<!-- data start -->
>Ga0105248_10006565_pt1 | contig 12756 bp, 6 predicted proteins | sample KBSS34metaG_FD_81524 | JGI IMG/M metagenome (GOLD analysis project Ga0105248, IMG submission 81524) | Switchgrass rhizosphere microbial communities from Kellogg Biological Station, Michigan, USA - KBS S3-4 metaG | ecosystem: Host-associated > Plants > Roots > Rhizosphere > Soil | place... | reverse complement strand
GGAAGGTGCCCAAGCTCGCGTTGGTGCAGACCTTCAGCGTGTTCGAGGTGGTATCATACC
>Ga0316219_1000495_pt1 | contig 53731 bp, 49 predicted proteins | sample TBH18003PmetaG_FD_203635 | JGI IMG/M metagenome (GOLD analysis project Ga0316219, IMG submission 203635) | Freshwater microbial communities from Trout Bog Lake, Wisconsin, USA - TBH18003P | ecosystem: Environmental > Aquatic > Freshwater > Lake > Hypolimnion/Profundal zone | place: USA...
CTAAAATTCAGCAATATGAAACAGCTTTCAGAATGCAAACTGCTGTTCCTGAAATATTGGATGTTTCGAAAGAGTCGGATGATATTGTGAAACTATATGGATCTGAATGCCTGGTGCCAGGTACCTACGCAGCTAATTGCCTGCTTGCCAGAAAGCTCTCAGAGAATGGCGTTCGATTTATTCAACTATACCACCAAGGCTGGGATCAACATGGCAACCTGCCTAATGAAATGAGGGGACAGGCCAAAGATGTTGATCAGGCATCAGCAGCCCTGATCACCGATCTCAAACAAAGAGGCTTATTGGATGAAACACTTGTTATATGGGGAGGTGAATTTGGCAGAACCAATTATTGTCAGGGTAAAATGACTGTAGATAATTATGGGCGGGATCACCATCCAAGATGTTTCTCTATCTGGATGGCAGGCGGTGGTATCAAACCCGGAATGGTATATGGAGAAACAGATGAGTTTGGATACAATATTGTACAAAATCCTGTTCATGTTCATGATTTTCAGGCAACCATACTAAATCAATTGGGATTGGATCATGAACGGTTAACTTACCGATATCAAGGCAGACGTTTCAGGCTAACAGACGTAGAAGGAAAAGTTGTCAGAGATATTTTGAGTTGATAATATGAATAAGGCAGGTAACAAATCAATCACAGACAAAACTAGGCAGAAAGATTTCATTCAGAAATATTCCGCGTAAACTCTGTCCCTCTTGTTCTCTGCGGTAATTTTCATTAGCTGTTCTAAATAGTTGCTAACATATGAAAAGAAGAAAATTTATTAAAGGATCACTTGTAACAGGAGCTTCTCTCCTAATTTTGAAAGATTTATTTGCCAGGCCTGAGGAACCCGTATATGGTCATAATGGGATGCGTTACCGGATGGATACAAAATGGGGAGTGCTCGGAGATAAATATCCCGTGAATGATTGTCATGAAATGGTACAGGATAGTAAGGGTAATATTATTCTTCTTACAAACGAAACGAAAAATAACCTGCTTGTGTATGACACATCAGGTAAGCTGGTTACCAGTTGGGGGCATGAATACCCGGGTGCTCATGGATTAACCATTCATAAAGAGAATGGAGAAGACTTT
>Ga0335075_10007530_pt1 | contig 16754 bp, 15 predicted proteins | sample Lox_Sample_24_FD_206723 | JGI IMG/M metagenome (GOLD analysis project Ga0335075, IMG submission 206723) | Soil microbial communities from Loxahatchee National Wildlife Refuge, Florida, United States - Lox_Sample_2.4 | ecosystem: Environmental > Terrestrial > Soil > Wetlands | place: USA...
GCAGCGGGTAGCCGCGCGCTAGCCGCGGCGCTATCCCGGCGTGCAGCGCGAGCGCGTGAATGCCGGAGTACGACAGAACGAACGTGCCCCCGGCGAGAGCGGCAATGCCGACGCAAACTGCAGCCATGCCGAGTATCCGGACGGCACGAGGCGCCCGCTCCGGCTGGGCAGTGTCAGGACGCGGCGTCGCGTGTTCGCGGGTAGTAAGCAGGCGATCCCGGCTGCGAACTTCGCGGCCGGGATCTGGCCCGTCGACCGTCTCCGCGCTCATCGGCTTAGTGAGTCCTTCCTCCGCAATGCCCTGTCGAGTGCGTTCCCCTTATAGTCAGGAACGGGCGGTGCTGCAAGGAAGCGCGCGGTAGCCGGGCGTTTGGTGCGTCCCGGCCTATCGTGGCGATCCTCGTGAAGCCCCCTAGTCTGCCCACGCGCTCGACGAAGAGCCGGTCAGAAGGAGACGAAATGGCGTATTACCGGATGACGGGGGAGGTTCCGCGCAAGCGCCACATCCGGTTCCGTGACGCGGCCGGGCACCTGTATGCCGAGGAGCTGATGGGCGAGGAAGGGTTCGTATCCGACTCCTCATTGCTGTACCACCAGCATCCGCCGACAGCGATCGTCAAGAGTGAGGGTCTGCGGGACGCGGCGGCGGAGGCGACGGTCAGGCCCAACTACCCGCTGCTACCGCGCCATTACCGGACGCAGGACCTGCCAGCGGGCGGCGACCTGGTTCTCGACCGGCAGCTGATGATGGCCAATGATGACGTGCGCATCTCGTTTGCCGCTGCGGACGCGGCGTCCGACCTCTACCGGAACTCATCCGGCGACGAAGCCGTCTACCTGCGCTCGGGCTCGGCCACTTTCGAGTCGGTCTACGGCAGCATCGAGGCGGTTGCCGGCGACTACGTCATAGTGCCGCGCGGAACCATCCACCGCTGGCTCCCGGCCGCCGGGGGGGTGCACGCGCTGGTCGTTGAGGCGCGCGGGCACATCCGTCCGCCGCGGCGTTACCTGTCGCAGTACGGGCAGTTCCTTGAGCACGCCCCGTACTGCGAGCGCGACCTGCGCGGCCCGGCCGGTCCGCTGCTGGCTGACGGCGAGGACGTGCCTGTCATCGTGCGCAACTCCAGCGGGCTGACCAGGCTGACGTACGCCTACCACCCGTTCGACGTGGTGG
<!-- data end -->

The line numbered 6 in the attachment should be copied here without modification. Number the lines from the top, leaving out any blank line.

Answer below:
GCAGCGGGTAGCCGCGCGCTAGCCGCGGCGCTATCCCGGCGTGCAGCGCGAGCGCGTGAATGCCGGAGTACGACAGAACGAACGTGCCCCCGGCGAGAGCGGCAATGCCGACGCAAACTGCAGCCATGCCGAGTATCCGGACGGCACGAGGCGCCCGCTCCGGCTGGGCAGTGTCAGGACGCGGCGTCGCGTGTTCGCGGGTAGTAAGCAGGCGATCCCGGCTGCGAACTTCGCGGCCGGGATCTGGCCCGTCGACCGTCTCCGCGCTCATCGGCTTAGTGAGTCCTTCCTCCGCAATGCCCTGTCGAGTGCGTTCCCCTTATAGTCAGGAACGGGCGGTGCTGCAAGGAAGCGCGCGGTAGCCGGGCGTTTGGTGCGTCCCGGCCTATCGTGGCGATCCTCGTGAAGCCCCCTAGTCTGCCCACGCGCTCGACGAAGAGCCGGTCAGAAGGAGACGAAATGGCGTATTACCGGATGACGGGGGAGGTTCCGCGCAAGCGCCACATCCGGTTCCGTGACGCGGCCGGGCACCTGTATGCCGAGGAGCTGATGGGCGAGGAAGGGTTCGTATCCGACTCCTCATTGCTGTACCACCAGCATCCGCCGACAGCGATCGTCAAGAGTGAGGGTCTGCGGGACGCGGCGGCGGAGGCGACGGTCAGGCCCAACTACCCGCTGCTACCGCGCCATTACCGGACGCAGGACCTGCCAGCGGGCGGCGACCTGGTTCTCGACCGGCAGCTGATGATGGCCAATGATGACGTGCGCATCTCGTTTGCCGCTGCGGACGCGGCGTCCGACCTCTACCGGAACTCATCCGGCGACGAAGCCGTCTACCTGCGCTCGGGCTCGGCCACTTTCGAGTCGGTCTACGGCAGCATCGAGGCGGTTGCCGGCGACTACGTCATAGTGCCGCGCGGAACCATCCACCGCTGGCTCCCGGCCGCCGGGGGGGTGCACGCGCTGGTCGTTGAGGCGCGCGGGCACATCCGTCCGCCGCGGCGTTACCTGTCGCAGTACGGGCAGTTCCTTGAGCACGCCCCGTACTGCGAGCGCGACCTGCGCGGCCCGGCCGGTCCGCTGCTGGCTGACGGCGAGGACGTGCCTGTCATCGTGCGCAACTCCAGCGGGCTGACCAGGCTGACGTACGCCTACCACCCGTTCGACGTGGTGG